Marcel Duchamp coined the term readymade in 1916 and used it to describe prefabricated, mass-produced objects that the artist chooses and isolates from their intended uses, thereby elevating them to the status of art. What Ander Monson blurbs of CORRECTION, Gabriel Blackwell’s newest offering from Rescue Press, echoes what many of Duchamp’s contemporary critics had to say about his work: “WTF is this . . . exactly?” This question—which Monson, in contrast to Duchamp’s critics, means as a compliment—seems shared by Blackwell’s other ebullient and baffled blurbers, who find in his work an “addition to the literature of bewilderment,” a “curvilinear collage of texts found and imagined,” a “puzzle-box” that “defies categorization.” Although they overwhelmingly insist that Blackwell disrupts rather than preserves tradition, disruption is of course its own tradition—the one at modernism’s pulsing heart. While the modernists of the late nineteenth and early twentieth centuries needed new forms of art and philosophy to reflect and engage with the emerging industrial world, the modernists of the early twenty-first century need new forms of art and philosophy to reflect and engage with the advent of a cyberspace that has come to impact every aspect of our physical reality. Blackwell calls the short prose pieces in CORRECTION “readymades,” and in them he works to refashion our daily encounters with the digital by dissolving the lines between fiction/nonfiction, found/created, and remembered/dreamed.
As editor of the often-experimental magazine The Rupture and author of five previous volumes of genre-bending prose, Blackwell has been subverting conventions for over a decade. CORRECTION is more accessible than much of his previous work—which is rife with mathematical proofs, facsimile memoranda, and thousand-word sentences—but this accessibility renders it more radical. Although it is no manifesto, there’s no doubting Blackwell’s insistence that all of us should scrutinize the media we consume and treat each other with dignity whether online or in person. The subject matter of the readymades—glib and heartbreaking by turn—often springs from the clickbait headlines and political slogans that invade our consciousness at the speed of spam. Yet in collecting and repackaging quintessentially digital stories in an analog format—the pages of his book analogous to the plinth upon which Duchamp displayed his Fountain—Blackwell paradoxically makes something new.
Prefabricated, mass-produced objects are nothing if not ordinary, and perhaps the most horrifying thing about Blackwell’s readymades is their utter normalcy in our world of profit-oriented mega-media and attention-grabbing internet newsfeeds. Readymade #011, “Successful,” in which a CPA holds a gun to his daughter’s head with his ex-wife on speakerphone, follows #010, “Trigger,” in which the corporation that owns a hotel where a mass shooting occurred files suit against the victims of the mass shooting, follows #009, “Viral,” in which a father posts videos of himself abusively “pranking” his eight-year-old son. The onslaught of readymades report not only on these incidents, but on the reporting of these incidents, a crowd of lawyers, reporters, spokespeople, and influencers spilling from the pages. But what Robert Coles says of James Agee might likewise be said of Blackwell: he is “better at realizing what isn’t working than at finding out what might work.” This collection is more dystopia than utopia, composed, as Blackwell has admitted, “in a perpetual state of anger or anxiety.”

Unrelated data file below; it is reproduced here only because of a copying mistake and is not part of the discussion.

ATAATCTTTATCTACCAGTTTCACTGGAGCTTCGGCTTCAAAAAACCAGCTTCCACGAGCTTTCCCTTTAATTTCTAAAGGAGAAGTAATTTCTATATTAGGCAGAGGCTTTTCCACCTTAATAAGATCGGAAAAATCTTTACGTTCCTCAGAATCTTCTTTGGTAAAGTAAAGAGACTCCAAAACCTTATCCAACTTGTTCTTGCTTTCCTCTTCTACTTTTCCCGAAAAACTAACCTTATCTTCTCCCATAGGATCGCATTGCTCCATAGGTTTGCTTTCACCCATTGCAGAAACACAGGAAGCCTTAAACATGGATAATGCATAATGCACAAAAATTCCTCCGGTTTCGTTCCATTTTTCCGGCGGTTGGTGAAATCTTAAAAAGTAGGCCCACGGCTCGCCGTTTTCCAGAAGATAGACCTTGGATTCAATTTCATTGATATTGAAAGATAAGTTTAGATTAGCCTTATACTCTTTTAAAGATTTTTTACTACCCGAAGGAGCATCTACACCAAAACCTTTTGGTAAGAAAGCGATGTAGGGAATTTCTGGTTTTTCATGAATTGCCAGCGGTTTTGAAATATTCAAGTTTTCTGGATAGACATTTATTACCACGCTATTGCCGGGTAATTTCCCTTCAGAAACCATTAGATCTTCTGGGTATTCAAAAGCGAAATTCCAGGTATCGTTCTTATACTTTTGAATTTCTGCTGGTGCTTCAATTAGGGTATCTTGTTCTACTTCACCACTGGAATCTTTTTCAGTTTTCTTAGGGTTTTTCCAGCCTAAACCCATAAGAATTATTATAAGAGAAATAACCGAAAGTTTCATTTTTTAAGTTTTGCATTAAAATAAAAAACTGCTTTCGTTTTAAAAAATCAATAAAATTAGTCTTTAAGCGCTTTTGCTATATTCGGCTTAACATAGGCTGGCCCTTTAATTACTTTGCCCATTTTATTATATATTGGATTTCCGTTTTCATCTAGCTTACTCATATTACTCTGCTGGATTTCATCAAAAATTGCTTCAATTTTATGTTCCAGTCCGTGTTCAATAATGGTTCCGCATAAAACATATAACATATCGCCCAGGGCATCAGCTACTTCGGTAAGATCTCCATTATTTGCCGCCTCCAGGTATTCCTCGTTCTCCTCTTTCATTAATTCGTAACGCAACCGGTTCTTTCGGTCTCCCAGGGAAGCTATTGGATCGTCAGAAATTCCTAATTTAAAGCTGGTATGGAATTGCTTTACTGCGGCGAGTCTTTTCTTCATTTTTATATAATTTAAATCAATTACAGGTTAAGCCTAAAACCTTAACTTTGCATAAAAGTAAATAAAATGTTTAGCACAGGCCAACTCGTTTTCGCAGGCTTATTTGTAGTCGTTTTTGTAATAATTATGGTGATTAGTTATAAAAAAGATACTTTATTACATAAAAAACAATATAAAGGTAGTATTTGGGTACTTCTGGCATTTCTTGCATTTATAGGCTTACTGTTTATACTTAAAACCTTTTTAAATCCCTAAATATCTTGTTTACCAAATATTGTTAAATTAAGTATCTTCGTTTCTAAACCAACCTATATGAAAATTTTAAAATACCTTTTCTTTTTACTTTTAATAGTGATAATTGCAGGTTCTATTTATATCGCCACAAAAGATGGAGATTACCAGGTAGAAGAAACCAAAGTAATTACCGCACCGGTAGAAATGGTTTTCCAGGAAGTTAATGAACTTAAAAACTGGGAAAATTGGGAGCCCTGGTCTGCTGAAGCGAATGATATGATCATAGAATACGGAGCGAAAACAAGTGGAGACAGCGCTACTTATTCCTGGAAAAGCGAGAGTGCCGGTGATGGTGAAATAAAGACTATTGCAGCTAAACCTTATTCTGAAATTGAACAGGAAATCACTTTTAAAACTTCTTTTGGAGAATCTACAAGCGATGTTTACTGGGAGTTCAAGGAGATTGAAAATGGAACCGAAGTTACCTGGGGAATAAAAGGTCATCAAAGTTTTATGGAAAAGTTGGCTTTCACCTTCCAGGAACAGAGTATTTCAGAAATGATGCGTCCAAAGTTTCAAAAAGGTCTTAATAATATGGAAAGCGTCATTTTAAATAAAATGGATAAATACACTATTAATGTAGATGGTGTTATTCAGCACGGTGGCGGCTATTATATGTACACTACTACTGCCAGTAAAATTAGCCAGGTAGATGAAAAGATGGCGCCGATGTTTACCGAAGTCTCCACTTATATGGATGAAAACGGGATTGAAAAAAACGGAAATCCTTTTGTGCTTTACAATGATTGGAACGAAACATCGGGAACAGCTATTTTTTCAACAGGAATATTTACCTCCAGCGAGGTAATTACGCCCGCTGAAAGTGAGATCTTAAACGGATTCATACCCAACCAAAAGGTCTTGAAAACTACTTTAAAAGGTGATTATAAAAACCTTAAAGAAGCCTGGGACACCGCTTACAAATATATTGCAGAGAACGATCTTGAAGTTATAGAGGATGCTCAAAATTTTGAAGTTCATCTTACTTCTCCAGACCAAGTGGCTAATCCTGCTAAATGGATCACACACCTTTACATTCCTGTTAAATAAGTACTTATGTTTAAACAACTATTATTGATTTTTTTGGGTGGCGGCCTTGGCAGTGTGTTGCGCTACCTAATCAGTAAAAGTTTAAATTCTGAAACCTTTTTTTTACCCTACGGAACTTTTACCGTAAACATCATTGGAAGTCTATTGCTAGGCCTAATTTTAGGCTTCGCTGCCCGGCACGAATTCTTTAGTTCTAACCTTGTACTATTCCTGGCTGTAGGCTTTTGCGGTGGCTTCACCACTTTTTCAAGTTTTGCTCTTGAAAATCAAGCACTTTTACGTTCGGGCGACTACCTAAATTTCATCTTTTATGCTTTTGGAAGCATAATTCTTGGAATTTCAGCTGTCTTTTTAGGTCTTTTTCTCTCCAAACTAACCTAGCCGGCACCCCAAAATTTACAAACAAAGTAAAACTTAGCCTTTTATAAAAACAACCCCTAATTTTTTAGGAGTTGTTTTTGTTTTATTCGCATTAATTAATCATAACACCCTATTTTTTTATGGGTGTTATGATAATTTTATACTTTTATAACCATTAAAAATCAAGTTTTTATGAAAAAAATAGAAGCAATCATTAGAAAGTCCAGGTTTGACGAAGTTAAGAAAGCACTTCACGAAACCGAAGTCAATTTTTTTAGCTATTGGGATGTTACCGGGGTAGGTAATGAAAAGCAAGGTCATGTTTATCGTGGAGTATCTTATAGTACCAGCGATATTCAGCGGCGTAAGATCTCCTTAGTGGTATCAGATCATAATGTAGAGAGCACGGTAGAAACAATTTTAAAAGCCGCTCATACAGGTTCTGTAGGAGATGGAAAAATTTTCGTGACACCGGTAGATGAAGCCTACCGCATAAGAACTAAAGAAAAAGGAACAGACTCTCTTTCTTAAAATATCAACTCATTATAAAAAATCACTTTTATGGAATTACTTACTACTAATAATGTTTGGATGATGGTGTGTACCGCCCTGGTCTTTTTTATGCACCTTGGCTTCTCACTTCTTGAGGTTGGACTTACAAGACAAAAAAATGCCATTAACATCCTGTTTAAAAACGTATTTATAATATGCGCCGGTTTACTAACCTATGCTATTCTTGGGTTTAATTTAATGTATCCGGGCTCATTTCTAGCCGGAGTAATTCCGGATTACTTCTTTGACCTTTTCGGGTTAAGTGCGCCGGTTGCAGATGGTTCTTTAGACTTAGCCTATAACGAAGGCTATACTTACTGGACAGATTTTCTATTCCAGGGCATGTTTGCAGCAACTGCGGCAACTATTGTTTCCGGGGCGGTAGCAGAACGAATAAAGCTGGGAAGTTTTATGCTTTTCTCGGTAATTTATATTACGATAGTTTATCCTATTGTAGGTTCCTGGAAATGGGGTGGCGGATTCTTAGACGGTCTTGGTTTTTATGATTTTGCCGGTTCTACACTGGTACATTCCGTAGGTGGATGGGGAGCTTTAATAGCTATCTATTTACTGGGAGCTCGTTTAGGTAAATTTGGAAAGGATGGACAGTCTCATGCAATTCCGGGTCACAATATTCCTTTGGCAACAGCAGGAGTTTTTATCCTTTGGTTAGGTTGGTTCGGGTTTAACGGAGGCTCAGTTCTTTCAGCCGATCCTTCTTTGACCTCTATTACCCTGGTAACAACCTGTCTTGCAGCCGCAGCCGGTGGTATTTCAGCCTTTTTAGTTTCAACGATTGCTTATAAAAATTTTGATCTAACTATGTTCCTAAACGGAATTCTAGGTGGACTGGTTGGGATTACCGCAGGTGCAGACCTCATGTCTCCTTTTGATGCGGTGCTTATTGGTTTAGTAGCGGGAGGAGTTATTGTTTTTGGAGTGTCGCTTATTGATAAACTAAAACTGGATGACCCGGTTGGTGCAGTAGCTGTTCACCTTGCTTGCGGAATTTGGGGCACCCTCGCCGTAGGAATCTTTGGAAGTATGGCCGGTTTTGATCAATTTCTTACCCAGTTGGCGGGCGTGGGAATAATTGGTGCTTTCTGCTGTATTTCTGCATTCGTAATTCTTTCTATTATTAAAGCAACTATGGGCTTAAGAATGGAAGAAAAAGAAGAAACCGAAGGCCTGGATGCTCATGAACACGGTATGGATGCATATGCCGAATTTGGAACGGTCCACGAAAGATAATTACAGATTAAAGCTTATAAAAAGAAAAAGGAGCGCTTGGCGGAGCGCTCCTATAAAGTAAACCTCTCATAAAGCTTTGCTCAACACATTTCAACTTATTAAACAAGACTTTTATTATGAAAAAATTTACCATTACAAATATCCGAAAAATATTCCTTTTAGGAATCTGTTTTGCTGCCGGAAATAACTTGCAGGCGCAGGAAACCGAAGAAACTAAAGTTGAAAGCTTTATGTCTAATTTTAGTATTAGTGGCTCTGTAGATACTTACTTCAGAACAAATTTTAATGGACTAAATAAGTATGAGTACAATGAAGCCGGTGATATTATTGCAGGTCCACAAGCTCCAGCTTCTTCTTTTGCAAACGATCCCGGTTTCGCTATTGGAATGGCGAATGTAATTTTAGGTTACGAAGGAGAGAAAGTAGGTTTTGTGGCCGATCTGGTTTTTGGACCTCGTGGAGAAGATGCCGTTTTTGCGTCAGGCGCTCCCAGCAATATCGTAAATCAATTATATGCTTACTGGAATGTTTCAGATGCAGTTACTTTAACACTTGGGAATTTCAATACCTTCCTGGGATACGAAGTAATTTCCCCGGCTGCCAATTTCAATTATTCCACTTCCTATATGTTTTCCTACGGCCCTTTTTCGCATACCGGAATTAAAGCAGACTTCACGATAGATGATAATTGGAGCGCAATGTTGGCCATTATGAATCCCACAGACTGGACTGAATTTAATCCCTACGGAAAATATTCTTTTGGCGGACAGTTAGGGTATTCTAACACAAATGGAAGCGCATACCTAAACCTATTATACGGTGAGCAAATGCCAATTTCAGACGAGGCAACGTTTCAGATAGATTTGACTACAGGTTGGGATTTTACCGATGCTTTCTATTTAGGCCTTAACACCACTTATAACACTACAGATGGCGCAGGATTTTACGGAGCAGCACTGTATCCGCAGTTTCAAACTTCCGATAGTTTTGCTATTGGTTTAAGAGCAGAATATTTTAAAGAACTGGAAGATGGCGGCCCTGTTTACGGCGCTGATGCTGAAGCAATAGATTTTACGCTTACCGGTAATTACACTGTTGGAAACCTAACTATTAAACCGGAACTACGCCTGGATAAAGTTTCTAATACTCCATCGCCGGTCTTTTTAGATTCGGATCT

Although each character stands indicted in the glare of Blackwell’s gaze, most manage an astounding degree of complexity, given that no readymade runs longer than three pages, and that some are as short as a single sentence. Neither does Blackwell shy away from indicting himself—or a character like himself (i.e., a philosophically oriented writer/teacher who is extremely familiar with both the publishing world and the university system). This willingness to take a seat at the table, paired with his refusal to simplify the difficulty that we all experience integrating our digital avatars with our material selves, saves this book from becoming the type of invective so prevalent among the internet trolls Blackwell writes about. In CORRECTION, anger springs from fear, which springs from the fishiness of swimming in water we cannot recognize as water. Each readymade is a Rube Goldbergesque attempt to escape the aquarium.
In #052, “What is this thing?” the narrator asks his friend about a “thing . . . on the back of [his] arm,” and she answers, “I’m not a doctor, not, I mean, a medical doctor,” at which point the narrator launches into an explanation about how she is really “no kind of doctor, medical or otherwise,” not even a professor at the local community college, “only, officially an ‘Instructor,’ ” which he knows because he “looked her up on the school’s website,” a bit of online sleuthing swollen with cynical distrust, yet familiar—even routine—to anyone reading this piece. The title refers ostensibly to the blemish on the narrator’s arm, but might variously refer to the academic industrial complex, or to the narrator’s neurotic obsession with decorum and achievement, or to the written anecdote itself, which characteristically turns self-reflexive toward the end when the narrator wonders why he keeps coming to his friend with his medical complaints and realizes that his “health problems are the only way [he] has of relating to other people anymore.” This quick turn from pedantic chiding to earnest confession opens an aperture of potential contact—not only between the two characters, but also between the reader and the narrator—an opening foreclosed when the busboy “picks just this moment to drop the bin,” and the narrator’s waiter, “exiting the kitchen through the door conspicuously marked IN, picks that moment to say Wow, just put it anywhere.” The juxtaposition of busboy/waiter to narrator/friend encourages readers to compare the righteousness of the waiter and the narrator, both of whom, Blackwell insists, not only move in the wrong direction (OUT through the IN door), but paradoxically magnify their own blunders by expatiating—for an audience—upon the blunders of others.